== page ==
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ED GORDON, host:

And now NPR's Farai Chideya talks with a Brazilian musician who's making big waves in America.

FARAI CHIDEYA reporting:

It's the beginning of fall here in the United States, but in Brazil, spring has just started. It's the kind of weather you can almost hear in the fresh breezy sound of Rio de Janeiro's Seu Jorge.

(Soundbite of music)

Mr. SEU JORGE: (Singing) Ooh, ooh, ooh, ooh-ahh-ahh. Ooh, ooh, ooh, ooh, ahh-ahh...

CHIDEYA: Jorge's new CD is called "Cru," or `raw' in Portuguese. The word doesn't just describe the album's no-frills production style. It refers to the stark slums where Jorge grew up, a setting he revisited when he played Knockout Ned in the film "City of God." Jorge returned to the big screen last year, singing Brazilianized David Bowie tunes in "The Life Aquatic with Steve Zissou."

(Soundbite of "The Life Aquatic with Steve Zissou")

Mr. JORGE: (As Pele dos Santos; singing in foreign language)

CHIDEYA: Jorge is touring the US right now. I'd like to welcome you and your interpreter.

Mr. JORGE: (Through Translator) Thank you.

CHIDEYA: So let me ask a little bit about where the music in your life comes from. What was it like being a child in the Favelas? What was it like listening to the sounds around you? And what made you want to make music yourself?

Mr. JORGE: (Through Translator) Even though he was raised in a very poor community, he had a wonderful father and mother. And they were my primary inspiration to invest into my dreams. First of all, I felt like I needed to do something for them.

(Soundbite of music)

Mr. JORGE: (Singing in foreign language)

(Through Translator) And this is not about money but about pride. I wanted to make them feel proud for what I have accomplished in my life. And music was one of the outlets that I found to make these dreams come true.

(Soundbite of music)

Mr. JORGE: (Singing in foreign language)

CHIDEYA: Let me ask you a little bit more about growing up. We understand that your brother was murdered when you were growing up. What kind of feelings do you have when you go home now, knowing that the place that you grew up obviously you have such love for but also there was some pain in your life associated with it.

Mr. JORGE: (Through Translator) This is something that was very difficult in my life, but now to go back to where I used to live and meet the people that I knew at that time, it's very important for me now, as it was then, because the people over there, the reverence that they have towards me is of a guy that has always worked very hard to find not just the place of my own within the society but equality within the larger picture.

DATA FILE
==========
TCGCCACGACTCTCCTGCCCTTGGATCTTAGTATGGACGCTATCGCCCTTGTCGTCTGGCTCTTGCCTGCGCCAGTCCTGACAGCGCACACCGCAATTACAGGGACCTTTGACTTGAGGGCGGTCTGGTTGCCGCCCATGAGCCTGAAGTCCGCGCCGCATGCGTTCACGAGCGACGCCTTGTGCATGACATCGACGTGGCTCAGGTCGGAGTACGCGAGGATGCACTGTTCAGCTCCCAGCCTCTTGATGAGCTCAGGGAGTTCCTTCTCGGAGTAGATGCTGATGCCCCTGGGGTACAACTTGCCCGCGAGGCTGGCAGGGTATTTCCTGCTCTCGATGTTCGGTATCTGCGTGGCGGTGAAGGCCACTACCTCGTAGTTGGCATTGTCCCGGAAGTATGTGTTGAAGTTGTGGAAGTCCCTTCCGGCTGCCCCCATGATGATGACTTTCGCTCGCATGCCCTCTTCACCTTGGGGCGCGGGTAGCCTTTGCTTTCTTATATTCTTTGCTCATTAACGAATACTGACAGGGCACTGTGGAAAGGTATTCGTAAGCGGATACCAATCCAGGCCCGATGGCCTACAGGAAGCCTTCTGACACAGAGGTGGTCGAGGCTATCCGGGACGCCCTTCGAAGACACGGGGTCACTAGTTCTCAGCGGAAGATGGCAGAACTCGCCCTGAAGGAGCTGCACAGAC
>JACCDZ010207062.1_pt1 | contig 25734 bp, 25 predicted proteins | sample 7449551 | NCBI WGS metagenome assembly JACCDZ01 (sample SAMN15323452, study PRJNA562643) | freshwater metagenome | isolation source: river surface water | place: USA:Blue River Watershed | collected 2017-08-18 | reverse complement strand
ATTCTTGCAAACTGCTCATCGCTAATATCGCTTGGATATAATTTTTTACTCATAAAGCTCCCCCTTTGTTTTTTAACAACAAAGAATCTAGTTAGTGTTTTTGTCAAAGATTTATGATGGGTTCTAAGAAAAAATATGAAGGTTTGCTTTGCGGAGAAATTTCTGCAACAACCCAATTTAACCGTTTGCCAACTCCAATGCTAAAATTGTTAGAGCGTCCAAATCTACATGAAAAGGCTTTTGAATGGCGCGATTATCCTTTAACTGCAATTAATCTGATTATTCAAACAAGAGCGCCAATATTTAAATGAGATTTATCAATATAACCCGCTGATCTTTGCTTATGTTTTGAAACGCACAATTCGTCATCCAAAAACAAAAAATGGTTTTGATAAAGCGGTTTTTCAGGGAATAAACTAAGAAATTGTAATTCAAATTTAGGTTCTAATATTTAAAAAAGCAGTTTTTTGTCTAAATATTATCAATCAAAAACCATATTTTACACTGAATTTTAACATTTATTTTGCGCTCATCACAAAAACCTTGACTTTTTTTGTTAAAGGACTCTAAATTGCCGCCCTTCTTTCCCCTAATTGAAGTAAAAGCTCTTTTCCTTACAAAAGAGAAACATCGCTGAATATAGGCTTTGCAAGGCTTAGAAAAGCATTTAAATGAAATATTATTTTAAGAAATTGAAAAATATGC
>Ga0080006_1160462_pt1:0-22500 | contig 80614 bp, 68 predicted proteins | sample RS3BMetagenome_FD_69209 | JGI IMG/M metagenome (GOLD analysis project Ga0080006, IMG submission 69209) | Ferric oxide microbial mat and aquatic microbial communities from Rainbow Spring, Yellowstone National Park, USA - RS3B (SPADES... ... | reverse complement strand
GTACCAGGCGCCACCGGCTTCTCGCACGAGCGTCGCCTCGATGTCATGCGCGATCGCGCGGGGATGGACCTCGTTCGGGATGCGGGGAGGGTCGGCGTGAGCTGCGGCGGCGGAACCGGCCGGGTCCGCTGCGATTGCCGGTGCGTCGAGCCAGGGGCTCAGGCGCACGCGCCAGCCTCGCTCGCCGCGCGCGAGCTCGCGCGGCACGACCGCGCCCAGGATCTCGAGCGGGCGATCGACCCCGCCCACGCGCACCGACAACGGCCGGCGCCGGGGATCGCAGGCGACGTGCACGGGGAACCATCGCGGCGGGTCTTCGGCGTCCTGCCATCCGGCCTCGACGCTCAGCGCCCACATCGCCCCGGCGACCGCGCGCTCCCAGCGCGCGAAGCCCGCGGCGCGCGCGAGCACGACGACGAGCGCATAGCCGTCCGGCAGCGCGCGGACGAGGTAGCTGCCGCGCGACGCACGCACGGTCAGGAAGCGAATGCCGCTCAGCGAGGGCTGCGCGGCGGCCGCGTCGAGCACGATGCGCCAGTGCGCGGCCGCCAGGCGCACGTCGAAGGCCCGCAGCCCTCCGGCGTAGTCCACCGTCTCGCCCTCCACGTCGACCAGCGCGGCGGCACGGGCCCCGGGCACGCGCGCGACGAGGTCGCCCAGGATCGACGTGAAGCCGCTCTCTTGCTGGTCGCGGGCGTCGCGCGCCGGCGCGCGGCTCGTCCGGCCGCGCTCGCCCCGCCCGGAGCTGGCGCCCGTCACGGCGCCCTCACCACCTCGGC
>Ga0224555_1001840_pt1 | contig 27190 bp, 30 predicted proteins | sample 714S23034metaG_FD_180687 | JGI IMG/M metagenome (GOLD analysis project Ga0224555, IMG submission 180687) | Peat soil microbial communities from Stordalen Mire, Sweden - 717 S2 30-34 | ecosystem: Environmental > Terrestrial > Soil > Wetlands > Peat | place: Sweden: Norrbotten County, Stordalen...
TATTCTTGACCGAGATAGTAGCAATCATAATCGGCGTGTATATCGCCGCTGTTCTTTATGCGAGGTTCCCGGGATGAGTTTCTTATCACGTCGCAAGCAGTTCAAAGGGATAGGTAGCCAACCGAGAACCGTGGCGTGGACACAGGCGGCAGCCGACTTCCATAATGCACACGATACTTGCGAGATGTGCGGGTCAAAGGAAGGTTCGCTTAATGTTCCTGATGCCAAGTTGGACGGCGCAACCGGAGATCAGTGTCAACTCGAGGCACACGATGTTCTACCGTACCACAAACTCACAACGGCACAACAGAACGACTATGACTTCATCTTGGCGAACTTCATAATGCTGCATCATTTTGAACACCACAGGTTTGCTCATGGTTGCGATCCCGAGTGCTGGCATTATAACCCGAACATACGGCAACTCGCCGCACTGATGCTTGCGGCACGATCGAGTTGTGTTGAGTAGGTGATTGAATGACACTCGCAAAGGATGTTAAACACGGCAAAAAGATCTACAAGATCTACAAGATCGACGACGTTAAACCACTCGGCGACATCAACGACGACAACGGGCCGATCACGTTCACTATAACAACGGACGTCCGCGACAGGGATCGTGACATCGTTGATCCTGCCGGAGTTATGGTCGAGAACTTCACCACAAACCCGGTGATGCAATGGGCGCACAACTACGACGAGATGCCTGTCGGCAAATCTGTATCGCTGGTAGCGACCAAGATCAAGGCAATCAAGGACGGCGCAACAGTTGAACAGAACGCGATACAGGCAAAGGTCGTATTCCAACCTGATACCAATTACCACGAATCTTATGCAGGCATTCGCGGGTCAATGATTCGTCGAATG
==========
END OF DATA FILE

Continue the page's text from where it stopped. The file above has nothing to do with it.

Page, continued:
CHIDEYA: Let me ask you about something that's been happening here in the United States, the Hurricane Katrina. Many people around the world have seen the devastation and the black faces of people who survived Katrina. Did it surprise you or was this something that you expected from the United States?

Mr. JORGE: (Through Translator) Nobody expected this from the United States. Everybody on the planet knows exactly what happened. And if the United States, the superpower in the world that it is, cannot do something for these people, nobody can. It looks like United States took care primarily of the white and the rich and abandoned the poor and the black. And this something that--it's not acceptable. This should not have happened in this country.

(Soundbite of music)

Mr. JORGE: (Singing in foreign language)

(Through Translator) I do not have a specific favorite song, but I have a special place for the song "Una Mujer," which was written by Robertio Gotee(ph) and it was written for my daughter, who's called Flo.

(Soundbite of music)

Mr. JORGE: (Singing in foreign language)

(Through Translator) I have two daughters. I am extremely in love with my children. I think it's a great gift from God. And every time I come home, I have these beautiful two smiles facing me when I come home.

My main focus is taking care of my family. The rest is work. If I have film, theater, music opportunities to pursue, I'll go after them. If not, I'll wash some cars. I'll do whatever it takes.

CHIDEYA: Rio de Janeiro's Seu Jorge. His new album is called "Cru." Thank you very much.

Mr. JORGE: (Through Translator) Thank you. Thank you very much for this fantastic interview.

CHIDEYA: Farai Chideya, NPR News.

(Soundbite of music)

Mr. JORGE: (Singing in foreign language)

GORDON: There's more from Seu Jorge's new album, "Cru," on our Web site at npr.org.

(Soundbite of music)

Mr. JORGE: (Singing in foreign language)

GORDON: Thanks for joining us. That's our program for today. To listen to the show, visit npr.org. If you'd like to comment, log on to npr.org and click on `contact us' or give us a call at (202) 408-3330. NEWS & NOTES was created by NPR News and the African-American Public Radio Consortium.

(Soundbite of music)

Mr. JORGE: (Singing in foreign language)

GORDON: I'm Ed Gordon. This is NEWS & NOTES.

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